Apple’s acquisition of Lala yesterday is the coda to an interesting chapter in the evolution of the music industry. It comes on the heels of MySpace’s acquisitions of iLike and iMeem (both at similarly distressed prices to the reported ~50% discount in the Lala deal) as well as the launch of (nearly) inline streaming music in Google’s search results. Talk about mixed messages: the business of on-demand streaming music (vs. streaming radio like Pandora) is broadly being conceded as a failure just as the user experience is finally hitting the mainstream.
In the last 24hrs, I’ve read a lot of analysis across the spectrum and heard the thoughts of friends in various segments of the music industry. Here are some of the big issues that are front of my mind.
Whither the MP3 of streaming music?
Most of the people I respect in online music have been opining for on-demand streaming music for years. So, their first reaction has echoed that of my friend Lucas: music in the cloud will now be a reality. But *how* it will become a reality matters too, and I think that’s been lost a bit in the discussion so far.
In the download world, an open format (MP3) pre-dated Apple’s entry. So, they had no choice but to support it in order to make their software and devices backwards compatible. In fact, it’s easy to forget today that the market for iTunes and the iPod was largely built around satisfying the needs of consumers of illegally acquired music (the iTunes Music Store was actually launched over 2 years after iTunes debuted). If not for that pre-existing market condition, I don’t think it’s hard to believe the iPod would only play AAC music files (Apple’s proprietary format). Remember that no one could compete with the iTunes Music Store as a legitimate storefront for online music until less than two years ago, when the labels agreed to let Amazon and others sell in MP3 format so that customers could play the songs sold by retailers other than Apple on iPods. (This in itself was an interesting saga with Jobs publicly justifying why Apple would never support someone else’s proprietary format on their software/devices and why they would never license Apple’s DRM to others. In the end, the labels’ fear of Apple’s growing control of the online music value chain was greater than their fear of piracy and they called Jobs’s bluff by actually licensing MP3 sales.)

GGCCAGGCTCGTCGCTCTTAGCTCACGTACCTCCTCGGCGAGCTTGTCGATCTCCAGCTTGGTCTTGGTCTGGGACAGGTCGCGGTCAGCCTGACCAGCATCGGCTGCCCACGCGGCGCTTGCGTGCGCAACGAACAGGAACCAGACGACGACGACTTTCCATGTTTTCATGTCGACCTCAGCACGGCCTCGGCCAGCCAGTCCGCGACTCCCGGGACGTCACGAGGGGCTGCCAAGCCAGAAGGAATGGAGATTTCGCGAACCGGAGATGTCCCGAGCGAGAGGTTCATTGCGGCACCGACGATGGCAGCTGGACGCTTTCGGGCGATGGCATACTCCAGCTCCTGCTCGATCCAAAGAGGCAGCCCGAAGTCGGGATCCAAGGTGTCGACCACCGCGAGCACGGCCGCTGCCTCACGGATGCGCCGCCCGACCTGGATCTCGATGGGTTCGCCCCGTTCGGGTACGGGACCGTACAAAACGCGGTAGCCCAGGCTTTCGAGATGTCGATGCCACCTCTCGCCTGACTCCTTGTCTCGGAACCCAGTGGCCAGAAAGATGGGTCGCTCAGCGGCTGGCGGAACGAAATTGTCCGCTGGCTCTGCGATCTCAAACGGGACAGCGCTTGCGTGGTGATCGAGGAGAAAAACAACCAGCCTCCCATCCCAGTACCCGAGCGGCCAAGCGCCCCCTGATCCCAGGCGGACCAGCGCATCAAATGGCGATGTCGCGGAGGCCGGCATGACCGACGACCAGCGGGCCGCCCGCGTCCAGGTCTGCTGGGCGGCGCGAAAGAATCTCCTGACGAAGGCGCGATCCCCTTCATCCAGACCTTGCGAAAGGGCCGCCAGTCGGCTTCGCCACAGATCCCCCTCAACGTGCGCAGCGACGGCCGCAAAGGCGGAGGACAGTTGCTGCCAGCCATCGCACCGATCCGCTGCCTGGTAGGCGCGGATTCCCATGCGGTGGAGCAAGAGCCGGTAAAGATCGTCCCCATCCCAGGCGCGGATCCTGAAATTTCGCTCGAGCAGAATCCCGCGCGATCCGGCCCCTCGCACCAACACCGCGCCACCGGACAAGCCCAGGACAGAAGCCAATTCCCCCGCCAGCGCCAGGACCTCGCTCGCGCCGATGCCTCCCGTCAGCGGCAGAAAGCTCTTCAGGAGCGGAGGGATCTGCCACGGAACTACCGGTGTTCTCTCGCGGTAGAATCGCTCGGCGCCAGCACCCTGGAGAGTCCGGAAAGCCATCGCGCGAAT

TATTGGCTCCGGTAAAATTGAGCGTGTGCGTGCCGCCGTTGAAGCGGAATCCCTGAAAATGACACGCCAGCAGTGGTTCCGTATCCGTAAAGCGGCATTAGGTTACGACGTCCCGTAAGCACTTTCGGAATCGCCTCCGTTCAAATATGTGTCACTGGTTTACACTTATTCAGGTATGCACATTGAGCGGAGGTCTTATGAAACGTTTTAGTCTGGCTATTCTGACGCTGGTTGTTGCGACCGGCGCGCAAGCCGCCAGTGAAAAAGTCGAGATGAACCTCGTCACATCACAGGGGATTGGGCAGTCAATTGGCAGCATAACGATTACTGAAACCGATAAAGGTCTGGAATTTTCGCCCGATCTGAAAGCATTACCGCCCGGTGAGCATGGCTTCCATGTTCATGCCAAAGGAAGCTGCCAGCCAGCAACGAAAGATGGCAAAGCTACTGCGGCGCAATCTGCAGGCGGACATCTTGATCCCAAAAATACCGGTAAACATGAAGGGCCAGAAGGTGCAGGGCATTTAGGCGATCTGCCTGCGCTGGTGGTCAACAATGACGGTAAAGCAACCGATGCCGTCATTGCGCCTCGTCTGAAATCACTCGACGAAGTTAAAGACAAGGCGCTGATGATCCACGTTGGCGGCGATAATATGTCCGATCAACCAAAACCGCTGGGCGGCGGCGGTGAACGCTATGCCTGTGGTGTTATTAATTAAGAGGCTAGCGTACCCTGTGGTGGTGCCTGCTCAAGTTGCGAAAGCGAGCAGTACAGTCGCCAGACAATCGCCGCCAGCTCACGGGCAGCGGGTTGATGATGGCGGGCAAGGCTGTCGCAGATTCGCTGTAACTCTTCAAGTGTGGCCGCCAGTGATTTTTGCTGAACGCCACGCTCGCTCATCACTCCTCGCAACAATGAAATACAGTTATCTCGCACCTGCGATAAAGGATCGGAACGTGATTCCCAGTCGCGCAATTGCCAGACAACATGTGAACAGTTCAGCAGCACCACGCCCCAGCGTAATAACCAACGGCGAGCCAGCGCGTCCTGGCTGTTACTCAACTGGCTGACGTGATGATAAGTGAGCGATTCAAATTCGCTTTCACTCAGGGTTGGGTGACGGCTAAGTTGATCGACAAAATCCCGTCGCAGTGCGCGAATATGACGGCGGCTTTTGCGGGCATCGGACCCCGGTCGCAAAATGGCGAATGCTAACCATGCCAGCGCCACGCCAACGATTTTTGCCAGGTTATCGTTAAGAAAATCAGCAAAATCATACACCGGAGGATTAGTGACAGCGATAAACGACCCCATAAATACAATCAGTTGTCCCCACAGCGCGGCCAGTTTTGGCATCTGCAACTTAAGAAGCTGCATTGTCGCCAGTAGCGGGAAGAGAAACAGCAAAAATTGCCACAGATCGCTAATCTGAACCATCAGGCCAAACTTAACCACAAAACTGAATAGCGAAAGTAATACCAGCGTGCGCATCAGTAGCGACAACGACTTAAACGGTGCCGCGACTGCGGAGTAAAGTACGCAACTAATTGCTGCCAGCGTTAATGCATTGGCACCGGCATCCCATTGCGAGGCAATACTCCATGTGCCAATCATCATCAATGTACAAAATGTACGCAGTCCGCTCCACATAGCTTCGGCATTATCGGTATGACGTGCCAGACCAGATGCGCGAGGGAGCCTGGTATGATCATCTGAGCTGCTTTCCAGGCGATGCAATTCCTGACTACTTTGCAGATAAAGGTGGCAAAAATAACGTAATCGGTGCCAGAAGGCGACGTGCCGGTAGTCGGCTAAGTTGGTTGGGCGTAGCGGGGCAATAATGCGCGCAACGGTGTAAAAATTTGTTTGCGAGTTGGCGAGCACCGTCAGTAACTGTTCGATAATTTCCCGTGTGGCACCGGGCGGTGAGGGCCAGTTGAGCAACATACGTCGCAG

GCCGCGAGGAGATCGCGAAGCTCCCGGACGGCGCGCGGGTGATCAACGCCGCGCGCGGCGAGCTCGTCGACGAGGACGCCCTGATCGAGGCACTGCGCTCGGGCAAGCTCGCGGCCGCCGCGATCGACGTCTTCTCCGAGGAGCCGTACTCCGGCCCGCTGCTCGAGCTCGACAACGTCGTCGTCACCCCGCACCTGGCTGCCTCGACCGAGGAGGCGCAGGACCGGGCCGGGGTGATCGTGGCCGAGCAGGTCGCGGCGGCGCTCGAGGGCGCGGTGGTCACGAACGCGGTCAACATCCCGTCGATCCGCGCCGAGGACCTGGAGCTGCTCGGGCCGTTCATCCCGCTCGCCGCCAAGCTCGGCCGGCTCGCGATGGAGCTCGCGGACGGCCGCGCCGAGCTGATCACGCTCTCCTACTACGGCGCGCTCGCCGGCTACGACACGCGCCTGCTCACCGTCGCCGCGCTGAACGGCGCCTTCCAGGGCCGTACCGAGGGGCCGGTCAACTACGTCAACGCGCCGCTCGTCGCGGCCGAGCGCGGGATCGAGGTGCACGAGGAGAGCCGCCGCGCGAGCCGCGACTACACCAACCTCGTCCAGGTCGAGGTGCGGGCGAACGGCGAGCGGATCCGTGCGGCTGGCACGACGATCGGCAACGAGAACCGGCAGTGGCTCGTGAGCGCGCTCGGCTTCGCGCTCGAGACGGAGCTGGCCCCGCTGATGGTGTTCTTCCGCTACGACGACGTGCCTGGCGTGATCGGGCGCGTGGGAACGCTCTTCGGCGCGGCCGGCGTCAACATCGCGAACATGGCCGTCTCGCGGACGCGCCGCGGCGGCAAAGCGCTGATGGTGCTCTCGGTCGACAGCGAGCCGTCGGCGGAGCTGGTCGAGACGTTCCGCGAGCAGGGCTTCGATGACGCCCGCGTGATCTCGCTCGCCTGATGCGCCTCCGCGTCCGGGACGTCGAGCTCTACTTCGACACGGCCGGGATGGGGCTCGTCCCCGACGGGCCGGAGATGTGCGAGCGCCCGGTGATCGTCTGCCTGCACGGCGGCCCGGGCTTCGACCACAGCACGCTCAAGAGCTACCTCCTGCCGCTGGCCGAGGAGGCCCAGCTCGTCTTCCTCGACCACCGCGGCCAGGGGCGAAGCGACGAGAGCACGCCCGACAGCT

The relevance here is that there is no MP3 equivalent for streaming music — no pre-existing open standard that consumers will require Apple to support before they buy a wifi-enabled iPod (aka iPod Touch). Just like there is no (legitimate) way to play films or tv shows not downloaded from the iTunes Store on your Apple TV, there will be no way to consume on-demand streaming music from other sources in the native player on your iPod. You will of course continue to be able to install separate third-party applications, like Pandora or Spotify, to manage and play streaming music you acquire through those services. But, that silo will continue to be incompatible with iTunes and the rest of your music library while the native player will offer you an integrated consumption experience across downloaded and streaming music. Maybe this will still be good enough for the small number of power-users who care enough to want an alternative to the Apple offering (like those of us today who install the eMusic or Amazon download manager to have a somewhat equivalent purchase alternative to the iTunes Music Store).